“We cut ourselves some slack. We let everybody in, have some fun. Flat keys on Tuesdays and sharp keys on Wednesdays,” said Gray.
The Glenwood Springs Center for the Arts is proud to host the Glenwood Springs Art Guild Exhibit, on display through June 1 in our gallery. The opening reception is at 6 p.m. Saturday, May 3.
I love this group! They are dynamic, interesting and talented. They meet every Thursday for paint day to encourage, mentor, and support each other’s work. I’m sure they even get a little gossip time in there! It doesn’t get much better than that!
They meet monthly to provide members with educational programs, demonstrations and critique sessions. Members of the Art Guild sponsor continuous exhibits at the Flower Mart, John Glossa Jewelry Studio, VitaMart, Department of Motor Vehicles, and the Chamber.
Each year the Glenwood Springs Art Guild awards the $2,000 Nancy Piper Memorial Art Grant to a worthy high school senior who intends to study art. Jessica Walters is the 2003 recipient. The Art Guild also awards the Jan Worden Memorial Grants to two seniors every year. They support art-related activities from Basalt to Parachute and provide art supplies for children’s classes at the Center for the Arts.
The Glenwood Springs Art Guild’s membership includes many seasoned professionals. Many guild members have works published in books and other print media, many have work on display throughout the state on a continuing basis, and many are represented in galleries around the state. The guild has over 200 members.
The Guild’s Fall Arts Festival at the Ramada is one of the most popular shows and sales in the state. It practically becomes an art buying frenzy on Patron’s Night. They sell thousands of dollars in art and support the community with the proceeds. So you can understand why I love them.
What’s the buzz about this exhibit at the Center for the Arts? There are always new people and old favorites who will be exhibiting their art. There will be bargain bin pieces which are very affordable. The variety of art is always exciting.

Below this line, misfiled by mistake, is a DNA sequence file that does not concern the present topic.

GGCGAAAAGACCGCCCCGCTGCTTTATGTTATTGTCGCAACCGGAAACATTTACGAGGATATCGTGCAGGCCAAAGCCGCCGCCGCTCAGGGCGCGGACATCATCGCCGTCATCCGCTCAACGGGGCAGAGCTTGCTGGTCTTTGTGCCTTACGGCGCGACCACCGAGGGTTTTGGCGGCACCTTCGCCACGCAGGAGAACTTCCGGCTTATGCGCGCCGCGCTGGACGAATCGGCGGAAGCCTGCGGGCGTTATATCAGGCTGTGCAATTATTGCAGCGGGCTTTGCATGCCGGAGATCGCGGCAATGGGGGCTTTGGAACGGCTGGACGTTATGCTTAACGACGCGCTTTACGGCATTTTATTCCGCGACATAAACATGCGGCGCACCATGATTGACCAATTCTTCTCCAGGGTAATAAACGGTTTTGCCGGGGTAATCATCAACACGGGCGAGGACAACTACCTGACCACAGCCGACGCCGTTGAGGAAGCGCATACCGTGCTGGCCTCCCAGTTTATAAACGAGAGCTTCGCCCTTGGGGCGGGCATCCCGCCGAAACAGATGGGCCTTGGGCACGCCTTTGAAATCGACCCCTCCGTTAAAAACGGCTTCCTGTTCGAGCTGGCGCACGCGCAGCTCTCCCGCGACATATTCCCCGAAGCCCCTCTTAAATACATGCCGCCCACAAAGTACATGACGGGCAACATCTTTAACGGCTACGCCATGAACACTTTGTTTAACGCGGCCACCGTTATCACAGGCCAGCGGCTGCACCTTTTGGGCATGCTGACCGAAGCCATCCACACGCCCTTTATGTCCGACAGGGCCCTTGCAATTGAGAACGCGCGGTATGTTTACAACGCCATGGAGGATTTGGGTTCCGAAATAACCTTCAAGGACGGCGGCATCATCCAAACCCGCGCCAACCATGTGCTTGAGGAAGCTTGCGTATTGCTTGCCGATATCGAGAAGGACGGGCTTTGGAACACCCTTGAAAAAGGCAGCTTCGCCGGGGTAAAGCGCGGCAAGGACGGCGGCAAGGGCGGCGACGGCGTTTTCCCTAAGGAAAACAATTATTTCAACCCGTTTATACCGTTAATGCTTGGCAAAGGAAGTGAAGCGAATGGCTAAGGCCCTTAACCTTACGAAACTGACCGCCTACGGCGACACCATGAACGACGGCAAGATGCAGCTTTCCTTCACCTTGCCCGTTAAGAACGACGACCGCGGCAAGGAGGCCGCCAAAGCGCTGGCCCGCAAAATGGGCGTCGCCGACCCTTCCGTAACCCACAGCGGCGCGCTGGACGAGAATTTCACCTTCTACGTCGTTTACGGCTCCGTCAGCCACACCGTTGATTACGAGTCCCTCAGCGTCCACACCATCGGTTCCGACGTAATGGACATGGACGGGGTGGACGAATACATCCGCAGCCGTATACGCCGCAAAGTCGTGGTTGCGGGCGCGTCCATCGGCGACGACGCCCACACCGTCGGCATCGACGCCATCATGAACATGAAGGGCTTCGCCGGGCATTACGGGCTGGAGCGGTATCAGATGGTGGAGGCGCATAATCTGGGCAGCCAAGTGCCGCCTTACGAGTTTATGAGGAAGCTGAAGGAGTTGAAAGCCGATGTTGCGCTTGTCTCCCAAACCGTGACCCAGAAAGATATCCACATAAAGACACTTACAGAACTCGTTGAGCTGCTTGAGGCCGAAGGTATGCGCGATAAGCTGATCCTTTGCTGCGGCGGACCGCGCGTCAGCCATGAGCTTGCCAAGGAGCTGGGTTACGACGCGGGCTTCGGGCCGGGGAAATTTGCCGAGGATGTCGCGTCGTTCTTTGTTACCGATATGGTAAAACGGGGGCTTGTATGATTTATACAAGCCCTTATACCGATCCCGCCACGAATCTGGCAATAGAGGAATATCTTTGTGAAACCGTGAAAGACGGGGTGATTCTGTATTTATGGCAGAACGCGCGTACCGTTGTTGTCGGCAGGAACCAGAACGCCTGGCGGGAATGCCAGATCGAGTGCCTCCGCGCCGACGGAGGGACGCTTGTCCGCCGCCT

“This show is a tremendous opportunity for art lovers to view many of the Guild members’ artwork, and spend a little time getting to meet the artists at the reception,” said guild member Ruth Mollman. “You never know what treasures you may find for your collection.”
Our littlest ballerinas never fail to charm us with their fluffy tutus, their sweet stubbiness of gam and their heartbreaking beauty. As they grow and become more accomplished, the beauty of a young dancer can take your breath away.
A big recital is a sweet moment in childhood, a serious rite of passage for young girls and boys, and an opportunity for older and more serious dancers to showcase their talent. We ask that you support this moment for the children and young people of this community. Glenwood Springs’ biggest and best annual dance event, “Dancers Dancing,” features more than 150 dedicated, talented kids from Center for the Arts classes. They will dance their hearts out for you next Friday and Saturday, May 9 and 10, at the Glenwood Springs High School Auditorium.
An evening performance at 7 p.m. will feature the dance students age 6 to the advanced students. At 1 p.m. Saturday, May 10, we present a special matinee featuring our tiniest dancers, age 3 and up, with special selected pieces from the evening performances including hip hop, tap, jazz and ballet. All the performances will showcase the talent and beauty of the girls from the Choreography and Repertoire Project.
“Expose your children to the magic of dance,” said Melanie Huskey, who teaches and choreographs our ballerinas. Bring the kids to Dancers Dancing so they can see what dance and movement are all about. This production is live theater at its best: You’ll laugh. You’ll cry. You’ll be glad you came.
A $250 sponsorship receives recognition and six tickets; a $100 sponsorship receives recognition and four tickets; sponsors donating $50 receive recognition and two tickets (and of course in every case, our love).
We are grateful for the support we have received so far this year from Donna and Jeff Yost, Sherry Caloia and Gerard Tomasso, Brenda and Tom Grange, Jay and Roz Fowler, Dr. Jeff and Kim Fegan, and Sarah and Tito Liotta. Support Dancers Dancing. Call us today at 945-2414. We’ll take your money right over the phone.
Tickets are now available for all the performances. Cost is $12 for adults and $6 for students.
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Roaring Fork School District Superintendent Rob Stein announced his resignation Friday, effective at the end of the school year, saying he will take “a personal sabbatical” next year.